Leaves at low versus high rainfall: coordination of structure, lifespan and physiology

Authors

  • Ian J. Wright,

    Corresponding author
    1. Department of Biological Sciences, Macquarie University, Sydney 2109, Australia
      Author for correspondence: I. J. Wright Tel: +61 2 9850 8194 Fax: +61 2 9850 8245 Email: iwright@rna.bio.mq.edu.au
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  • Mark Westoby

    1. Department of Biological Sciences, Macquarie University, Sydney 2109, Australia
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Author for correspondence: I. J. Wright Tel: +61 2 9850 8194 Fax: +61 2 9850 8245 Email: iwright@rna.bio.mq.edu.au

Summary

  • • Across species, leaf lifespan (LL) tends to be correlated with leaf mass per area (LMA). Previously we found that Australian perennial species from low-rainfall sites had c . 40% shorter LL at a given LMA than high-rainfall species.
  • • Here we relate indices of leaf strength (work to shear, W shear , and tissue toughness) to LL and LMA across the same suite of species. W shear is the work required to cut a leaf with a blade; W shear divided by leaf thickness gives tissue toughness.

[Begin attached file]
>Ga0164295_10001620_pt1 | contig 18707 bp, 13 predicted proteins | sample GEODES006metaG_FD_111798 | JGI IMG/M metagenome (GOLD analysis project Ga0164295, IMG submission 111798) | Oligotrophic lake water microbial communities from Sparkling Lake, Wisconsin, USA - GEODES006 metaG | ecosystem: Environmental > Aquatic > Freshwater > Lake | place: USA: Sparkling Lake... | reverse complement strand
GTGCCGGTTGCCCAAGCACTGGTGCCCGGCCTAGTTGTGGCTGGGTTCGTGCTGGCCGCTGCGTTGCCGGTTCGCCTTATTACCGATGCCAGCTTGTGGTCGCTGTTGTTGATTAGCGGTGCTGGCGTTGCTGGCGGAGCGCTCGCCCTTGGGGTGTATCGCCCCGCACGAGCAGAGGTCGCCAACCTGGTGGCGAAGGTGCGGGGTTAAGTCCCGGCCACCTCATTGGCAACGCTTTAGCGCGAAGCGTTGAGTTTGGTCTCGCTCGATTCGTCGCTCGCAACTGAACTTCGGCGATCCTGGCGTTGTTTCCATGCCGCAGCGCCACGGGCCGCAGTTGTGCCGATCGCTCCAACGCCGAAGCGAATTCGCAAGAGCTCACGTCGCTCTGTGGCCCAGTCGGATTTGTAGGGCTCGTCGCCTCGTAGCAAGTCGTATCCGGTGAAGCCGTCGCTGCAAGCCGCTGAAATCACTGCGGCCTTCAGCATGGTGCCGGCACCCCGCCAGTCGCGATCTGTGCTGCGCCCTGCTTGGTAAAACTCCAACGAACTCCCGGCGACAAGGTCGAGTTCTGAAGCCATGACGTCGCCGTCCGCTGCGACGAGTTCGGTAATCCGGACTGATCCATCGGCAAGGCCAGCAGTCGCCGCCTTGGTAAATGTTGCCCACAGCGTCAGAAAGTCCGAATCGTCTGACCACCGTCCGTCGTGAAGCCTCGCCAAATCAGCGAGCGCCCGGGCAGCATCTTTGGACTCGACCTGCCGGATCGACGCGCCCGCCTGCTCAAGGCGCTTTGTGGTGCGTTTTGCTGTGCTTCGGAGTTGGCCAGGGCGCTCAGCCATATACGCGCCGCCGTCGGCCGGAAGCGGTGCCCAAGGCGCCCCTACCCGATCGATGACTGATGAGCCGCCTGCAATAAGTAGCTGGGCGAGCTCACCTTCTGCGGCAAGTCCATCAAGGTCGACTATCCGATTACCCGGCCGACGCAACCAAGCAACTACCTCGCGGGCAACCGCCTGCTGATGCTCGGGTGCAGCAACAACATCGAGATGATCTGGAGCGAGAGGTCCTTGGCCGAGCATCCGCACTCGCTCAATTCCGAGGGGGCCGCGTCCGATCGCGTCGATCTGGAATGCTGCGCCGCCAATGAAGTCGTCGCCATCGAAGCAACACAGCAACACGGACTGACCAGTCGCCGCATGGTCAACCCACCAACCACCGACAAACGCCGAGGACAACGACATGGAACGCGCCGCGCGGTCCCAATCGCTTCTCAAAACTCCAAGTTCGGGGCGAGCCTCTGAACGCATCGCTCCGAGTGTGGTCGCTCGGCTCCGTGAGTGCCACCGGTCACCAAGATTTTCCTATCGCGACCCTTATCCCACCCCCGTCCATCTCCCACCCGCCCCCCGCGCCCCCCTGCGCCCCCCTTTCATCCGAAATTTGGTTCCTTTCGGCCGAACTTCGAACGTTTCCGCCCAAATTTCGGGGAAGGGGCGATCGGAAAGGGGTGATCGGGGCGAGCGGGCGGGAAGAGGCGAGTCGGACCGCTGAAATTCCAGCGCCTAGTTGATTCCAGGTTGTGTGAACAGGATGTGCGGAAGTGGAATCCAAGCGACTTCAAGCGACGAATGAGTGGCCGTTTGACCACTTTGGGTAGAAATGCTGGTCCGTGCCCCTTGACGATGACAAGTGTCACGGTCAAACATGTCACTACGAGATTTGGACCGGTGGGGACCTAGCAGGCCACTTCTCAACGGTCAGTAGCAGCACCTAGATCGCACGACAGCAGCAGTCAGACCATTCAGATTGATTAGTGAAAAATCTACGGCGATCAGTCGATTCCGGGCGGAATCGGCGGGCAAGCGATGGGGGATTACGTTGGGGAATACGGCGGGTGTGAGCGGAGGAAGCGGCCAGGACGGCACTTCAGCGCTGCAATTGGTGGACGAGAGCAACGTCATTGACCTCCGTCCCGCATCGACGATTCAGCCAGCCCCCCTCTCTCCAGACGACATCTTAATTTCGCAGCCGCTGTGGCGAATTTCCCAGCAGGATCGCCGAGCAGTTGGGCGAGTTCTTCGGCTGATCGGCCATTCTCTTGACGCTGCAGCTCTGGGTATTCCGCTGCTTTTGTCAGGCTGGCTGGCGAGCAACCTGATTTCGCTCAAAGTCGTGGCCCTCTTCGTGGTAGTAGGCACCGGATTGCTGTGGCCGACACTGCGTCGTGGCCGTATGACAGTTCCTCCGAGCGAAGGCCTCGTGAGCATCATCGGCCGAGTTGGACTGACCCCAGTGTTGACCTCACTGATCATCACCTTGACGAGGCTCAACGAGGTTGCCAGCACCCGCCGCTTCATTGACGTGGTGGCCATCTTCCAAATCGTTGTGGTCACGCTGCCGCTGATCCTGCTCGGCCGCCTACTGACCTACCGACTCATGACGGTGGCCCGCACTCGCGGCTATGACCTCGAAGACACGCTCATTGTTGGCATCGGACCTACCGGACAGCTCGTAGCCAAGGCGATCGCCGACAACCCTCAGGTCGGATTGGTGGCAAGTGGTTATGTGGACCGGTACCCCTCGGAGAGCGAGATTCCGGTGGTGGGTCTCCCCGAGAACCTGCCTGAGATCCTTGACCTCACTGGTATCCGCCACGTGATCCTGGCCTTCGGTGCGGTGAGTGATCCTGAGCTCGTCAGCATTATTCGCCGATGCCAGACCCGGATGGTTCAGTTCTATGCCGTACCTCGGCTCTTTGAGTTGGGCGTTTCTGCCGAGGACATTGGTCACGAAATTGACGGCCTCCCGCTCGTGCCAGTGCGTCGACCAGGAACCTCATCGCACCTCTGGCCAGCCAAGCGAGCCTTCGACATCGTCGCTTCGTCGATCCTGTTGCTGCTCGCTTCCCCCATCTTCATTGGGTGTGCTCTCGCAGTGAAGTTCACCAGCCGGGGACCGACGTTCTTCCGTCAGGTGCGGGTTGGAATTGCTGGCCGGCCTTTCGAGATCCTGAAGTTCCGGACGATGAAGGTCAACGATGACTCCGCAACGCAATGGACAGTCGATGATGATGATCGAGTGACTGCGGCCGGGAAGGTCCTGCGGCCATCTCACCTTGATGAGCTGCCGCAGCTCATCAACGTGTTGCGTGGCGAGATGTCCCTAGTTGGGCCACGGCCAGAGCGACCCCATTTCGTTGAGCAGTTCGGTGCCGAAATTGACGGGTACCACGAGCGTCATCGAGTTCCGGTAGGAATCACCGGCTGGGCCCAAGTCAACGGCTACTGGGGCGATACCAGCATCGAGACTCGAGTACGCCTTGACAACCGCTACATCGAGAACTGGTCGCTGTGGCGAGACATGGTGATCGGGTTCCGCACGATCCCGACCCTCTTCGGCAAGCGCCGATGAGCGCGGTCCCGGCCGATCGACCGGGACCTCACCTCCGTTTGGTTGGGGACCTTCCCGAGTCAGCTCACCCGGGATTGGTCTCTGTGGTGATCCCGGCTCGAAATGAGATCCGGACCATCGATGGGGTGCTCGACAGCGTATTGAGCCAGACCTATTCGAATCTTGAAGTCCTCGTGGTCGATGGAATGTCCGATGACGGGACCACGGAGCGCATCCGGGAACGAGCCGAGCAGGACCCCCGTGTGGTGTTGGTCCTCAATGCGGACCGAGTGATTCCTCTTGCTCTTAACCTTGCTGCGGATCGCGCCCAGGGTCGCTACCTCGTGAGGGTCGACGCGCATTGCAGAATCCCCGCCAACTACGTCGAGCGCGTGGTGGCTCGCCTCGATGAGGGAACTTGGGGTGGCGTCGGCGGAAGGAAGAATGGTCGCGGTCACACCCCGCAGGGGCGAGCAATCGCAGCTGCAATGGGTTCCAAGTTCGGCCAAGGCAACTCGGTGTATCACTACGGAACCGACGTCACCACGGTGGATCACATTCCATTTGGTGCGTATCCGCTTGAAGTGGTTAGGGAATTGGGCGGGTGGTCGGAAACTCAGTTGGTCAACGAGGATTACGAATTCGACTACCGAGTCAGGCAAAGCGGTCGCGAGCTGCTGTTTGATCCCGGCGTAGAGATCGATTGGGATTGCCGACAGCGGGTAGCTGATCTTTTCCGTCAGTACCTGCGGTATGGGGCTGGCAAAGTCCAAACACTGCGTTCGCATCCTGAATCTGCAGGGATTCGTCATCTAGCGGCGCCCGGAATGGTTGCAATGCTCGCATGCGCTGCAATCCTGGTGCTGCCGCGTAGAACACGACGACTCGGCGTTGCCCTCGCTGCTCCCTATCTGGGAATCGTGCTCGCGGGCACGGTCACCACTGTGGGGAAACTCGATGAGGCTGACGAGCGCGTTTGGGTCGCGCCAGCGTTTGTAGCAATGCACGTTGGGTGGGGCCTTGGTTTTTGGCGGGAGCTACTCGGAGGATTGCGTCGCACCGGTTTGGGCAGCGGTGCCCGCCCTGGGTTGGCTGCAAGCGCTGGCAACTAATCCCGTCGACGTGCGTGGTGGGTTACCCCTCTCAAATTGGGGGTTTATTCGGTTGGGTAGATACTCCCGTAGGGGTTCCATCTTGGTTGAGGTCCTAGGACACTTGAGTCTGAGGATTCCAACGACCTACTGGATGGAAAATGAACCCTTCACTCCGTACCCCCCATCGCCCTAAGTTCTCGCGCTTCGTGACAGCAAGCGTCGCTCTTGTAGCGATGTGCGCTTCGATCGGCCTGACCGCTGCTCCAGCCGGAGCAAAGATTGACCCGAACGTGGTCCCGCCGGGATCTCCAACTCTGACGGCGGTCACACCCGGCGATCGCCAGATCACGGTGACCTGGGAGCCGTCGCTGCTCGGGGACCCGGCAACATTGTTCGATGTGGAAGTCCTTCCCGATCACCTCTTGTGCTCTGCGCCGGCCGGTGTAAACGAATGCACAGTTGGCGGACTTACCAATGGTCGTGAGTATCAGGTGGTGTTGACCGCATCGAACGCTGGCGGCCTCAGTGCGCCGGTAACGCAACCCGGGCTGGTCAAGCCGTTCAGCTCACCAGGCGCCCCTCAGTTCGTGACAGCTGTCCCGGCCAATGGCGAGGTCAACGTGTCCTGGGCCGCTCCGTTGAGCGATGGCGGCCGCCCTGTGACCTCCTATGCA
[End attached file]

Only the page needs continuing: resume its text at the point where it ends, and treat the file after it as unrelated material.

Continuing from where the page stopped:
• • Low- and high-rainfall species did not differ in their LL at a given W shear , but dry-site species had lower W shear at a given LMA, leading to the observed LL – LMA shift with rainfall. These patterns were driven by 50% lower tissue toughness in dry-site species.
  • • The lower toughness was linked with high leaf N concentration, which is known to enhance water conservation during photosynthesis in low-rainfall species. Our results suggest that a significant cost of this strategy is reduced LL for a given investment in leaf tissue (LMA).

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